Lab-grown meat, first introduced to the world six years ago in the form of a $280,000 hamburger, could hit supermarket shelves at $10 a patty within two years, European start-ups told Reuters.
Consumers concerned about climate change, animal welfare, and their own health are fueling interest in so-called clean meat, with the number of associated business start-ups climbing from four at the end of 2016 to more than two dozen two years later, according to the Good Food Institute market researcher.
Plant-based meat alternatives are also booming. Shares in Beyond Meat have more than tripled in price since its initial public offering in May. Beyond Meat and Impossible Foods each sell 100 percent plant-based meat alternatives to retailers and fast food chains across the U.S.
And cultured meat grown from animal cells could be next on the mainstream menu, with producers eyeing regulatory approval as they improve the technology and reduce costs.
It was Dutch start-up Mosa Meat’s co-founder Mark Post who created the first “cultured” beef hamburger in 2013 at a cost of 250,000 euros ($280,400), funded by Google co-founder Sergey Brin, but Mosa Meat and Spain’s Biotech Foods say that production costs have fallen dramatically since then.
“The burger was this expensive in 2013 because back then it was novel science and we were producing at very small scale. Once production is scaled up, we project the cost of producing a hamburger will be around 9 euros,” a Mosa Meat spokeswoman told Reuters, adding that it could ultimately become even cheaper than a conventional hamburger.
Biotech Foods co-founder Mercedes Vila also highlighted the importance of moving from lab to factory.
“Our goal is to reach production scale and have regulatory approval by 2021,” Vila said.
She said the average cost of producing a kilogram of cultured meat is now about 100 euros, significantly below the $800 cited a year ago by Future Meat Technologies, an Israeli biotech company that has received funding from U.S. meat processor Tyson Foods.
Biotech Foods, Mosa Meat and Higher Steaks, a London-based competitor also contacted by Reuters, have yet to file applications for EU approval because they are still working to improve their growth serum.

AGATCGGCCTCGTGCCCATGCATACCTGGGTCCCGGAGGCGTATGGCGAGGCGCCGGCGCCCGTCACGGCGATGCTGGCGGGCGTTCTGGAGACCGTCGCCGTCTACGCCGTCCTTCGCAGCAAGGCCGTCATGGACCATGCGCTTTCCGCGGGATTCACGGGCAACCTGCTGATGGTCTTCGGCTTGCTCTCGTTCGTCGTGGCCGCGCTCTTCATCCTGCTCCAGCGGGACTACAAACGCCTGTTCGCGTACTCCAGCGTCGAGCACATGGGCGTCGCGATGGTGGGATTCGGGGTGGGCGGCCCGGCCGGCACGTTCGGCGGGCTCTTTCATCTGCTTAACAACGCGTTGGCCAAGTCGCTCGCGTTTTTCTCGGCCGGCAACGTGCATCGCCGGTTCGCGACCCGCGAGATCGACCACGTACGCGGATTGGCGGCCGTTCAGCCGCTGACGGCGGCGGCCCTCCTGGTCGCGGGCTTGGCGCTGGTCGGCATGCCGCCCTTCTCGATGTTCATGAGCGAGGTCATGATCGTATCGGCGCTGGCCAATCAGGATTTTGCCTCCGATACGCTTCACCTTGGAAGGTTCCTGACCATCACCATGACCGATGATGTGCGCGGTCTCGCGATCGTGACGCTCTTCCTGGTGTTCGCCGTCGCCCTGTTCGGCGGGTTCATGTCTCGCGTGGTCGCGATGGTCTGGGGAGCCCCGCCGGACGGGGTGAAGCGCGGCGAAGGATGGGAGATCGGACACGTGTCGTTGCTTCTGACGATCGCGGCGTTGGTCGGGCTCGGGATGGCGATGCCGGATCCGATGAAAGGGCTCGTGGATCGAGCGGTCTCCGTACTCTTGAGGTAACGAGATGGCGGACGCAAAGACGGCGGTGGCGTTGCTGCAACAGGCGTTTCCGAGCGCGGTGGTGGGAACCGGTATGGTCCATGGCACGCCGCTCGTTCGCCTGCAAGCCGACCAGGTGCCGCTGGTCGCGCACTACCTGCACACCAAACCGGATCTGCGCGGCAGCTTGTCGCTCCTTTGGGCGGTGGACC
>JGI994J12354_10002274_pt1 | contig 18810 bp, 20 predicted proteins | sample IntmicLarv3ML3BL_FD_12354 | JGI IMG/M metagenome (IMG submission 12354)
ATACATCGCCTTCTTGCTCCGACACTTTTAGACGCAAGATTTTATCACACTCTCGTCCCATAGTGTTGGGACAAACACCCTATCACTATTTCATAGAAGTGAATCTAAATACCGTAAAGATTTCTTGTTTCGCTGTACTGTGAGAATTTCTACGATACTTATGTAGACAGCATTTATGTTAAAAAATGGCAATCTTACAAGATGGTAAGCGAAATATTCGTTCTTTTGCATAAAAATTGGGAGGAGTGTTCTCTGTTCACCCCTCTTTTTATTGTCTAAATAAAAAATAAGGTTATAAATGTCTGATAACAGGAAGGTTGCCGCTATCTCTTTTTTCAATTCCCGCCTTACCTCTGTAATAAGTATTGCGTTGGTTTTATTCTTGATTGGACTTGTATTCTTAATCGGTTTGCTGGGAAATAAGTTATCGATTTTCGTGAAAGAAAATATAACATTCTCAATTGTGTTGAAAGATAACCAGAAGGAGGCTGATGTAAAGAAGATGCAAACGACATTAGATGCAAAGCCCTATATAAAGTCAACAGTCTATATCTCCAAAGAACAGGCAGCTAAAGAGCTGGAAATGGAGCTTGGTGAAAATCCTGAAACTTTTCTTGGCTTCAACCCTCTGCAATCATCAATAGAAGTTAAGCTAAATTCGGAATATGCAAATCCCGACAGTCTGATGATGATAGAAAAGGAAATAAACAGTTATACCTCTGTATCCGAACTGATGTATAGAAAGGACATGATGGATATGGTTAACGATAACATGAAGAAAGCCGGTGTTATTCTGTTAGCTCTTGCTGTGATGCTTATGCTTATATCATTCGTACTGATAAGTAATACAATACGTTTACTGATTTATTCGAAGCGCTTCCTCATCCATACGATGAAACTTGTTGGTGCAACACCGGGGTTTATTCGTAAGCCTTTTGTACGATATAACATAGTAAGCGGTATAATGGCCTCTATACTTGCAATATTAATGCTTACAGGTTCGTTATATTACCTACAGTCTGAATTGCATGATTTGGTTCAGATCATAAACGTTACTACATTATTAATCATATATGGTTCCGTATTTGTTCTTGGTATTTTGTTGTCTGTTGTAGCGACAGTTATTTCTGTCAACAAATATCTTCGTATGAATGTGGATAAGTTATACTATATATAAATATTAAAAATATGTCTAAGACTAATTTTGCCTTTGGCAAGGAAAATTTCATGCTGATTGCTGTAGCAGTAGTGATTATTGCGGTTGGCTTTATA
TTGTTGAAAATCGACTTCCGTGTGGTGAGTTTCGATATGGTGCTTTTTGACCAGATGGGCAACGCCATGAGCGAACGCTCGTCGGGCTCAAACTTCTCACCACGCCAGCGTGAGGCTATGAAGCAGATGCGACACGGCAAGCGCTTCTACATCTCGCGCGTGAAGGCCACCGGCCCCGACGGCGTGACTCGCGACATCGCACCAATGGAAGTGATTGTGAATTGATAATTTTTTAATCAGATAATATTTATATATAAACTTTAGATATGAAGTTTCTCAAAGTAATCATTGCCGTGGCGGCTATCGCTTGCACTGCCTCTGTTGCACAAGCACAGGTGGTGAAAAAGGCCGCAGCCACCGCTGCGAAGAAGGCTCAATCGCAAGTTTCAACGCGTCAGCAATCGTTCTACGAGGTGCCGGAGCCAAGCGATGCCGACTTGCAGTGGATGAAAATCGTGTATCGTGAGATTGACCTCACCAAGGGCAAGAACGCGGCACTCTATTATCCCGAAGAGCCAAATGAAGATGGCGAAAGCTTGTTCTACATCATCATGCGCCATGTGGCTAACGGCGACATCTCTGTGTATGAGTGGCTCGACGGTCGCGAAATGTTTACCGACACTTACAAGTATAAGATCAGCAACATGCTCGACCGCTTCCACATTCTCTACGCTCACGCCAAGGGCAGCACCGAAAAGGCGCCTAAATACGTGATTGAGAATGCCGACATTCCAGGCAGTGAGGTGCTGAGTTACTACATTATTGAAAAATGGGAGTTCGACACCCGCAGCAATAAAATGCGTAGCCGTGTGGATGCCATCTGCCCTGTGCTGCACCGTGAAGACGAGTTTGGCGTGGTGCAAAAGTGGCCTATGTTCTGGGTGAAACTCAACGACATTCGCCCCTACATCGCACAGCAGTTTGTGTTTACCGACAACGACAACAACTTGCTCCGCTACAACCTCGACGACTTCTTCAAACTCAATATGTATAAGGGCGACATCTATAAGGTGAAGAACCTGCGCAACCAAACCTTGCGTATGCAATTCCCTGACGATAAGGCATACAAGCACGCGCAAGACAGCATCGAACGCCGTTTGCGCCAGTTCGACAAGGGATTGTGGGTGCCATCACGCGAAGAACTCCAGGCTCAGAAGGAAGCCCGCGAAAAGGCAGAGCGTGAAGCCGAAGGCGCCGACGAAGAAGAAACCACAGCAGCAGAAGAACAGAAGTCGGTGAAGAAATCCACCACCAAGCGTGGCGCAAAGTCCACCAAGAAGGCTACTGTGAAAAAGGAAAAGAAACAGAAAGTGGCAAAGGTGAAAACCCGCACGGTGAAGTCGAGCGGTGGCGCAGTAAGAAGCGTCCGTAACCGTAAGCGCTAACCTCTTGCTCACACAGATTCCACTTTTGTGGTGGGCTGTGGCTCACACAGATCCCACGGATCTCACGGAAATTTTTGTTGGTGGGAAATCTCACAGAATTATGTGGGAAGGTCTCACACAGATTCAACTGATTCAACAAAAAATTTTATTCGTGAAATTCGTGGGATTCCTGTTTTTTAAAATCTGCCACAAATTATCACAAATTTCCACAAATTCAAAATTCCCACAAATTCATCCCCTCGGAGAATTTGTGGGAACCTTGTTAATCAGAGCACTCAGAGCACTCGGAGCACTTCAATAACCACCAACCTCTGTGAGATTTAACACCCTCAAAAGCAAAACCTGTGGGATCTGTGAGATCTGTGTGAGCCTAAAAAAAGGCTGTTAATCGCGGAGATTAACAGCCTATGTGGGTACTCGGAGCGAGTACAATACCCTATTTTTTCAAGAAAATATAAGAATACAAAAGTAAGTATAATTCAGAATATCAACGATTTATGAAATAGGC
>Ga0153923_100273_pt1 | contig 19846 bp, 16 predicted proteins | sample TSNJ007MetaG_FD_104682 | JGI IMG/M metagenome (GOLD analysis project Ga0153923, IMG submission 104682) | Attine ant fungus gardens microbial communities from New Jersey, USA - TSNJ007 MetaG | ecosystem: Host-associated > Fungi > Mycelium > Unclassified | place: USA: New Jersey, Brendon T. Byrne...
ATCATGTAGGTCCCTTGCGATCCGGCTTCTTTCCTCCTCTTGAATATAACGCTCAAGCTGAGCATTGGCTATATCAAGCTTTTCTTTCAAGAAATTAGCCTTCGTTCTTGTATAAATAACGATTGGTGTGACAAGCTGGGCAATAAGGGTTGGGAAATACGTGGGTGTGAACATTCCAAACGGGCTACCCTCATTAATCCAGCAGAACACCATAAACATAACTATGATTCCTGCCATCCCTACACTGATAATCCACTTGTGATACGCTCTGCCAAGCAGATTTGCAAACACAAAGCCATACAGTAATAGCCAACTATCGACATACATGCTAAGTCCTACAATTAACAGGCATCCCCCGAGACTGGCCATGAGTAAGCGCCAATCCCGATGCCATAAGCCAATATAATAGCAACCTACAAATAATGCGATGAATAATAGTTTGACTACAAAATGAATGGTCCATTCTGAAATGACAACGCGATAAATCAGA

To make cultured meat, stem cells from the muscle of an animal are placed in a culture medium that is then put in a bioreactor—similar to those used for fermentation of beer and yogurt—to support growth of new strands of muscle tissue.
Liz Specht, associate director at the Good Food Institute market research firm that focuses on meat alternatives, said in a whitepaper this year that it was likely that cell-based meat would achieve price parity with conventional meat once production is on an industrial scale.
Specht identified the cell culture medium as the most significant cost driver and said it was possible to produce it without animal-derived components and at much lower prices.
Proponents of this new technology say it’s the only environmentally sustainable way to satisfy meat demand that the United Nations’ Food and Agriculture Organization expects to double between 2000 and 2050.
But John Lynch, an environmental scientist at the University of Oxford, said it remains unclear whether scalable lab-grown meat production can really convert energy and nutrients into meat more efficiently than conventional meat production.
“Some studies have suggested that cultured meat may require less of a ‘feed’ source than conventional livestock production, but require more energy. If this is the case, then their impact on the climate will depend on where this energy comes from,” he said.
Interest in the category has ensured start-ups have had ample access to funding.